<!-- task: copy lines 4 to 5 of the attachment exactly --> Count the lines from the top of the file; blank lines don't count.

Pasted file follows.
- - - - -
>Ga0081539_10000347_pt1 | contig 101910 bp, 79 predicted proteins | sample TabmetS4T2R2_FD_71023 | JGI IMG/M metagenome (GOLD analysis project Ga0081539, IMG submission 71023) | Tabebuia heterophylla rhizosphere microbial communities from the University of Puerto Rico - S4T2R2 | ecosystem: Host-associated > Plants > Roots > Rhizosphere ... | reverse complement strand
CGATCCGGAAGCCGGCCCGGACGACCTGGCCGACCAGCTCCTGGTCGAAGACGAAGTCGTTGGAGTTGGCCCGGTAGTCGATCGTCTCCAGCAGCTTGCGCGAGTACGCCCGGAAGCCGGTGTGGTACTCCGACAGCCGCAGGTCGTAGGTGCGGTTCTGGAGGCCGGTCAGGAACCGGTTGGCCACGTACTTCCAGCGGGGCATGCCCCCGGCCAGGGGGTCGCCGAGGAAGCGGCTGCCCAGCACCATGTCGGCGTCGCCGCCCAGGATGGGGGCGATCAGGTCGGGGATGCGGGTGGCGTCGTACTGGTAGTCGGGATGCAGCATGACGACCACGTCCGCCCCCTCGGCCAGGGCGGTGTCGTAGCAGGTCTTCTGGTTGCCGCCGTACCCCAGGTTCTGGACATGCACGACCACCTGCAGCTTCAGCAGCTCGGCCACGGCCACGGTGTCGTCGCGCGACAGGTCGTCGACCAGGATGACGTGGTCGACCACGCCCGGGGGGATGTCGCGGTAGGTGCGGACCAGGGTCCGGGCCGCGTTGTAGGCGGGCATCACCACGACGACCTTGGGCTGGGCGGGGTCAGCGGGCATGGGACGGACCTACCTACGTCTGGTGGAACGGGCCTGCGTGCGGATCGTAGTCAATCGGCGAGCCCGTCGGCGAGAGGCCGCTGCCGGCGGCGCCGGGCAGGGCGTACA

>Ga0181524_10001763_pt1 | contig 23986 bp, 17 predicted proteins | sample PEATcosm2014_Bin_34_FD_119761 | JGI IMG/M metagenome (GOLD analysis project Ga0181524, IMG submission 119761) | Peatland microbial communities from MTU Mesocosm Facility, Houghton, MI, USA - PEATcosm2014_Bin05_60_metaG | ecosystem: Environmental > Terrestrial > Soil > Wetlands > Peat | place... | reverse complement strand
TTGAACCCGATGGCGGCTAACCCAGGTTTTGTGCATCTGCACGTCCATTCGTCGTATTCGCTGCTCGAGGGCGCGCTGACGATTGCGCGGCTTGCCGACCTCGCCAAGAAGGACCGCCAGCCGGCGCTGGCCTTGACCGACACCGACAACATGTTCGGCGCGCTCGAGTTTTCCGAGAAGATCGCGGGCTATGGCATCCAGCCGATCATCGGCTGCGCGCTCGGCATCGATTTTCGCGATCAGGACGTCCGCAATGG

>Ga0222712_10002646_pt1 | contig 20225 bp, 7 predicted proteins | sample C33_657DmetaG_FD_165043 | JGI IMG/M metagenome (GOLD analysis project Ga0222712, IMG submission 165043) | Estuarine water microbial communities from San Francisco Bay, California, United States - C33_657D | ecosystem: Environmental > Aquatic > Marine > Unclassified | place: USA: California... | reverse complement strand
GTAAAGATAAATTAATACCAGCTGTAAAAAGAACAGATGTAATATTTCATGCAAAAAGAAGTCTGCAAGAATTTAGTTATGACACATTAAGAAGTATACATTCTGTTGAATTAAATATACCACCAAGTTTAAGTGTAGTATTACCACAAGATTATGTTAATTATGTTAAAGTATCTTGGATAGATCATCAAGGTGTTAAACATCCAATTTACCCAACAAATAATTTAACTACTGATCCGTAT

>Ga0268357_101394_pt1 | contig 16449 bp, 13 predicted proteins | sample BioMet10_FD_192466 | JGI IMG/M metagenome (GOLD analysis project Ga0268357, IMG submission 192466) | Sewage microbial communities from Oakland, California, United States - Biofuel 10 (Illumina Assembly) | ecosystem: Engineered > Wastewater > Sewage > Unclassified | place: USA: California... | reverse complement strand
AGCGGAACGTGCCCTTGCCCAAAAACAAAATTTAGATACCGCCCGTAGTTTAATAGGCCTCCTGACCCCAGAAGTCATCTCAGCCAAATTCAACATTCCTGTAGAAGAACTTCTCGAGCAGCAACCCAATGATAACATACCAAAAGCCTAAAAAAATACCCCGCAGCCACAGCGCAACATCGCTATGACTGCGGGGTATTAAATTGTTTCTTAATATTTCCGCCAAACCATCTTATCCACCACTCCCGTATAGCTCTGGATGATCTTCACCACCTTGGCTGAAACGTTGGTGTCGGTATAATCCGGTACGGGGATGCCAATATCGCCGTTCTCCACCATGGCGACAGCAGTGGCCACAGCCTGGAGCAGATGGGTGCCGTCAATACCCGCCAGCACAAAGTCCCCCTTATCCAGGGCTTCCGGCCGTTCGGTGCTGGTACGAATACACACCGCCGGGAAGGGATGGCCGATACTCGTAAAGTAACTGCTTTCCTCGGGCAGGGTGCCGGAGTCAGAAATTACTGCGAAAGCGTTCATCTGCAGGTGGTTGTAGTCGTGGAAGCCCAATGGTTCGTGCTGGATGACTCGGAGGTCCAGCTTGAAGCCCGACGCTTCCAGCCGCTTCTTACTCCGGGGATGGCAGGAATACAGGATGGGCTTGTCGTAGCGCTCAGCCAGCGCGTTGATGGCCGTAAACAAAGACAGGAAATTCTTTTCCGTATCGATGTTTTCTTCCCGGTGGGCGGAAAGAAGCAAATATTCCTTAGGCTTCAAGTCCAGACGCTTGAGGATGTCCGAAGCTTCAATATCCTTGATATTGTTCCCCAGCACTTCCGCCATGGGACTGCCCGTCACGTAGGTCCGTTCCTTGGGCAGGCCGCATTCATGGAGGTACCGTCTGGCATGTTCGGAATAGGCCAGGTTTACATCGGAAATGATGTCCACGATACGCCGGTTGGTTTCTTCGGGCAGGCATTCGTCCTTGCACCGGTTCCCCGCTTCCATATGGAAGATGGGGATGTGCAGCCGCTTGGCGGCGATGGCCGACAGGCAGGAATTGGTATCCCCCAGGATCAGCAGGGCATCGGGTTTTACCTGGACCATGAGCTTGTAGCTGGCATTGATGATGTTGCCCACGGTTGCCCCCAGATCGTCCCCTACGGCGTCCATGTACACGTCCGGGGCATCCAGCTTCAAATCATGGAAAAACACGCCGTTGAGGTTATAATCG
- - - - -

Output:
TTGAACCCGATGGCGGCTAACCCAGGTTTTGTGCATCTGCACGTCCATTCGTCGTATTCGCTGCTCGAGGGCGCGCTGACGATTGCGCGGCTTGCCGACCTCGCCAAGAAGGACCGCCAGCCGGCGCTGGCCTTGACCGACACCGACAACATGTTCGGCGCGCTCGAGTTTTCCGAGAAGATCGCGGGCTATGGCATCCAGCCGATCATCGGCTGCGCGCTCGGCATCGATTTTCGCGATCAGGACGTCCGCAATGG

>Ga0222712_10002646_pt1 | contig 20225 bp, 7 predicted proteins | sample C33_657DmetaG_FD_165043 | JGI IMG/M metagenome (GOLD analysis project Ga0222712, IMG submission 165043) | Estuarine water microbial communities from San Francisco Bay, California, United States - C33_657D | ecosystem: Environmental > Aquatic > Marine > Unclassified | place: USA: California... | reverse complement strand